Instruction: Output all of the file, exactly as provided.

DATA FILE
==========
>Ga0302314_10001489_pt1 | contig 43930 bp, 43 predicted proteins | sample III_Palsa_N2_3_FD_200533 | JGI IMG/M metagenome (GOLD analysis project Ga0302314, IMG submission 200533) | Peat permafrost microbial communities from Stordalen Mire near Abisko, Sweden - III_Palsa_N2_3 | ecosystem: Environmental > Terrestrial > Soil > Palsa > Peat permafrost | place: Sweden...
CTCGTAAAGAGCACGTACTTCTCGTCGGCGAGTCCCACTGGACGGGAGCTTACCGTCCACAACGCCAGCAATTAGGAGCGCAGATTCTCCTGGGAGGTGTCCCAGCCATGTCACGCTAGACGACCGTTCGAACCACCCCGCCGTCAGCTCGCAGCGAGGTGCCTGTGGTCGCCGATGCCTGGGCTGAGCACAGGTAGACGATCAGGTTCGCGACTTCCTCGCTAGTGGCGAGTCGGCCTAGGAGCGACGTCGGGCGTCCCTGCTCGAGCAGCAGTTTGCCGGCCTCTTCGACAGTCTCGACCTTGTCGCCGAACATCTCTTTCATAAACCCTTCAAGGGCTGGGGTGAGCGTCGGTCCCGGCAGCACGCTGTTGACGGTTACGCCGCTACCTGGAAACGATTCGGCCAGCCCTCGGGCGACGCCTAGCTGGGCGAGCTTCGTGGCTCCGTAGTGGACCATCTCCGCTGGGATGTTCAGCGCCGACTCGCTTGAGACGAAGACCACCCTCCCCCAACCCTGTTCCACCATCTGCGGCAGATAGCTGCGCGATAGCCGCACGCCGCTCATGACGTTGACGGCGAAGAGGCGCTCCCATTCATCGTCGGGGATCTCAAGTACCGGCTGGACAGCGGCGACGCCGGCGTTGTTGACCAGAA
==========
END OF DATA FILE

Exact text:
>Ga0302314_10001489_pt1 | contig 43930 bp, 43 predicted proteins | sample III_Palsa_N2_3_FD_200533 | JGI IMG/M metagenome (GOLD analysis project Ga0302314, IMG submission 200533) | Peat permafrost microbial communities from Stordalen Mire near Abisko, Sweden - III_Palsa_N2_3 | ecosystem: Environmental > Terrestrial > Soil > Palsa > Peat permafrost | place: Sweden...
CTCGTAAAGAGCACGTACTTCTCGTCGGCGAGTCCCACTGGACGGGAGCTTACCGTCCACAACGCCAGCAATTAGGAGCGCAGATTCTCCTGGGAGGTGTCCCAGCCATGTCACGCTAGACGACCGTTCGAACCACCCCGCCGTCAGCTCGCAGCGAGGTGCCTGTGGTCGCCGATGCCTGGGCTGAGCACAGGTAGACGATCAGGTTCGCGACTTCCTCGCTAGTGGCGAGTCGGCCTAGGAGCGACGTCGGGCGTCCCTGCTCGAGCAGCAGTTTGCCGGCCTCTTCGACAGTCTCGACCTTGTCGCCGAACATCTCTTTCATAAACCCTTCAAGGGCTGGGGTGAGCGTCGGTCCCGGCAGCACGCTGTTGACGGTTACGCCGCTACCTGGAAACGATTCGGCCAGCCCTCGGGCGACGCCTAGCTGGGCGAGCTTCGTGGCTCCGTAGTGGACCATCTCCGCTGGGATGTTCAGCGCCGACTCGCTTGAGACGAAGACCACCCTCCCCCAACCCTGTTCCACCATCTGCGGCAGATAGCTGCGCGATAGCCGCACGCCGCTCATGACGTTGACGGCGAAGAGGCGCTCCCATTCATCGTCGGGGATCTCAAGTACCGGCTGGACAGCGGCGACGCCGGCGTTGTTGACCAGAA